Women’s History Month: Celebrating American Quilters

Quilting is an art form that involves sewing together different pieces of fabric to create patterns. Throughout American history, women have used quilting to support political and social causes while helping to heal the nation during times of crises. Women quilters have communicated their views in their quilted pieces, even when they did not have the political power to express themselves fully. Here, btw examines their historical role and contributions. 

A Brief History of American Quilting 

What comes to mind when you think about the history of quilting? Perhaps you picture women sitting by the fire sewing together pieces for quilts during the Colonial Era. Colonial women rarely quilted, however, because most were too busy with other household chores. By the mid-1800s, quilting became a more popular activity. The invention of the cotton gin, the cotton harvested by enslaved people, the rise of the textile industry, and improvements in shipping meant more fabric was available.  These factors decreased the cost of supplies. Designing and making quilts was a way to express creativity when women spent most of their time on domestic duties.  

After industrialization, many Americans traveled west. On the frontier, women would gather for all-day quilting events. These gatherings, known as “quilting bees,” allowed women to finish a large quilt in one day by working together. Women at quilting bees often worked around an already partially finished piece, which allowed them to talk as they worked. As time went on, the popularity of quilting bees spread. By the 1900s, quilting bees became an increasingly social and political event.  

What is the historical role of quilters? 

By the 1830s, women in the North formed anti-slavery organizations. Many abolition fundraisers included the selling of quilts. These quilts featured anti-slavery images and poetry lines. Oral history and storytelling suggest that quilts provided directions or clues to safe houses. Despite the theme of quilts used as a tool for safe passage on the Underground Railroad, there has been little historical evidence to support these narratives. The Civil War became one of the first major conflicts that involved quilters; Union and Confederate women raised money for the troops by selling quilts at fairs.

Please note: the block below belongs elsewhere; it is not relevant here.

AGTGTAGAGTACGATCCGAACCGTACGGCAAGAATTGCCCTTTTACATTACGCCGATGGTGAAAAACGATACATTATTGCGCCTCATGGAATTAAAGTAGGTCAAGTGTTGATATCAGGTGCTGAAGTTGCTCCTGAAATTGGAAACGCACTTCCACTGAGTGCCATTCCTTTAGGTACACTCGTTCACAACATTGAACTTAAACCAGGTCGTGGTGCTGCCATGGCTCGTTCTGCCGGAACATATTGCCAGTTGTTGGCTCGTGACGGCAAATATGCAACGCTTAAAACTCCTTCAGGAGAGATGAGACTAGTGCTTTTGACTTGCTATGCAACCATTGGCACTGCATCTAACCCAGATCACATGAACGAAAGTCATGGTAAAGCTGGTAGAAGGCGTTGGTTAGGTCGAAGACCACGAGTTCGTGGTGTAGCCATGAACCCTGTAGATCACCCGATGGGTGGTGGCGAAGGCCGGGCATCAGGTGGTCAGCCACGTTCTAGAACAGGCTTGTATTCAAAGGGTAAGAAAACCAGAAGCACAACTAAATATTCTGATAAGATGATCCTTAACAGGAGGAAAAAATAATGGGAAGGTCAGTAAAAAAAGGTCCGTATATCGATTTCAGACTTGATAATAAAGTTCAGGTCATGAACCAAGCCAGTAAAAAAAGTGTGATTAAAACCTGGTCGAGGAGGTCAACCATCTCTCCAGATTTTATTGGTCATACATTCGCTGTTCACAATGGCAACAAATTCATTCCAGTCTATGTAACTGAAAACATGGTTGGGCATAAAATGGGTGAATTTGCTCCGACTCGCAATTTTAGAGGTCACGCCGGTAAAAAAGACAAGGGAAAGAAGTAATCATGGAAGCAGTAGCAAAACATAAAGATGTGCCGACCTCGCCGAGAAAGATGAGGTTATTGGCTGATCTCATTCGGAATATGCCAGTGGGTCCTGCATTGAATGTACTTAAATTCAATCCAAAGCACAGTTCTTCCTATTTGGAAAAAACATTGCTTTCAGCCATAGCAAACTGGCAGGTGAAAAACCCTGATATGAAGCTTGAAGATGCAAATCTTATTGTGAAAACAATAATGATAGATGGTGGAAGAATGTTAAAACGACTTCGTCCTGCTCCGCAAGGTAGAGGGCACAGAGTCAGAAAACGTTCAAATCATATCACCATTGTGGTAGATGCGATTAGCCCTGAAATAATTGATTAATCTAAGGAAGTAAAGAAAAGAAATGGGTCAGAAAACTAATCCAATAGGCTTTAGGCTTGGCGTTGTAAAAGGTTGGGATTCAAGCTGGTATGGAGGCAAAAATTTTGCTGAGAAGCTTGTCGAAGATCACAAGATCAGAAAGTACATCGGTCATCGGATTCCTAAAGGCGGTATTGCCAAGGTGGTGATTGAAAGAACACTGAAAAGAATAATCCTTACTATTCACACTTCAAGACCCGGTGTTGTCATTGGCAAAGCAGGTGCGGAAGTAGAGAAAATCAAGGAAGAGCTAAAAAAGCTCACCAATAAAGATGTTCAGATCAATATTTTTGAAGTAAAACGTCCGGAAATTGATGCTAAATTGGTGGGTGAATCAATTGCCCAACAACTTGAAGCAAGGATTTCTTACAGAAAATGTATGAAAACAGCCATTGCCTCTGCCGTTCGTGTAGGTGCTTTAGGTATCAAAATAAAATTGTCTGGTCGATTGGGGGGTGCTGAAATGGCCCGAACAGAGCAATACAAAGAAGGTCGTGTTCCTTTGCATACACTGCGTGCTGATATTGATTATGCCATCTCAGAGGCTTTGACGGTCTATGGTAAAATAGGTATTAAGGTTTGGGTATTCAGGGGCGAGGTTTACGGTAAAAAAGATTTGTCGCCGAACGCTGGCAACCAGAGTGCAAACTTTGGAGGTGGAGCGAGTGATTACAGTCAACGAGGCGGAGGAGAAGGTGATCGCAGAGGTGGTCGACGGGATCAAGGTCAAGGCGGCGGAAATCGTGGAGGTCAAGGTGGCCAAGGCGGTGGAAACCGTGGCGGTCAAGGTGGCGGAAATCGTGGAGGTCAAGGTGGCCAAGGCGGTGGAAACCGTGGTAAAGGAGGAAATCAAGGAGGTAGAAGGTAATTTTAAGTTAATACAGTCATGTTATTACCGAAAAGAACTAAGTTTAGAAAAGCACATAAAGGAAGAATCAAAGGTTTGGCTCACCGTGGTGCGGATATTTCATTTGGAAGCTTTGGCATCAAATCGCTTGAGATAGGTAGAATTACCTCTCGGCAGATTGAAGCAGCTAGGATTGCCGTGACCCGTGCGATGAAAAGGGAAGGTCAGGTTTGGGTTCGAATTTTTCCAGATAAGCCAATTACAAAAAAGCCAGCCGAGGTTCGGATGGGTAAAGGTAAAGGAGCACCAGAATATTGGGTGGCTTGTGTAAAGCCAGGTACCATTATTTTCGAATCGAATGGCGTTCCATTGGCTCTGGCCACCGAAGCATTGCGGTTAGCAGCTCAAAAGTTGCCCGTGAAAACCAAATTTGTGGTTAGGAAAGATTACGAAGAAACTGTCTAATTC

After the Civil War, quilters promoted the ideas of the Woman’s Christian Temperance Union (WCTU), founded in 1874. The WCTU called for social reforms, including temperance, or avoiding alcohol. Quilters promoted temperance by using the official WCTU colors of blue and white in their pieces. Blue represented water, and white stood for purity.  

As women met to quilt, they also spoke openly about wanting voting rights. A leading women’s rights activist and quilter, Susan B. Anthony made her first speeches on political rights at quilting bees as a teenager. By the early 1900s, women’s rights became a frequent topic during quilting bees. 

This image shows a quilt with a very complex pattern
A quilt from the mid-1800s

How have quilters contributed during national crises? 

Aside from activism, quilters also have used their craft to help people during times of national emergency. During the world wars, women participated in the effort by making quilts for the home front. Using patterns provided by the Red Cross, quilters sold their crafts to raise money. The extra blankets were then sent to troops on the front lines. Remembrance quilts provided comfort to families of fallen soldiers. Memorial quilts honor lives lost during crises.  

During the height of the AIDS epidemic in 1987, a large memorial quilt was displayed on the National Mall in Washington, D.C. It initially featured 1,920 panels in 1987, though by 1988 the quilt had expanded to include 8,288 panels. Each panel contained the name of a person who had died from the disease. In 2001, after the September 11, 2001, terrorist attacks, four women created a 30-foot-long quilt stitched to remember the lives lost. This quilt now hangs at the 9/11 Memorial & Museum. 

Quilting Promotes Empowerment 

Quilting empowers women. They are able express themselves and draw attention to important causes. Quilting also has served as a tool for economic advancement. Quilting gave women an opportunity to become business owners, when this opportunity was otherwise limited in the early 1900s. Many women sold quilting patterns to magazines and started their own businesses. During the civil rights movement, African American women in the South sold quilts to provide for their families as political turmoil caused economic hardship for African American communities.  

Quilts also serve as artifacts that help groups recapture lost history. Recently in Detroit, a quilt made by an African American women’s church group was rediscovered. With this discovery, the quilt provided insight into the history and lives of citizens of the historic Black Bottom neighborhood. Black Bottom had been a successful African American business community during the early 1900s. The quilt serves as a modern reminder of the neighbors who were once there thriving together before highway construction destroyed the community.  

Quilts continue to comfort and provide voice to communities around the country. Quilting remains as a political, social, and economic craft.  

Dig Deeper Create a digital or paper quilt square that honors an important historical figure, family member, artist, or community leader who has inspired you. Be sure to include their name, a sketch or artistic representation of the individual, a quote, and words or phrases about why they are important.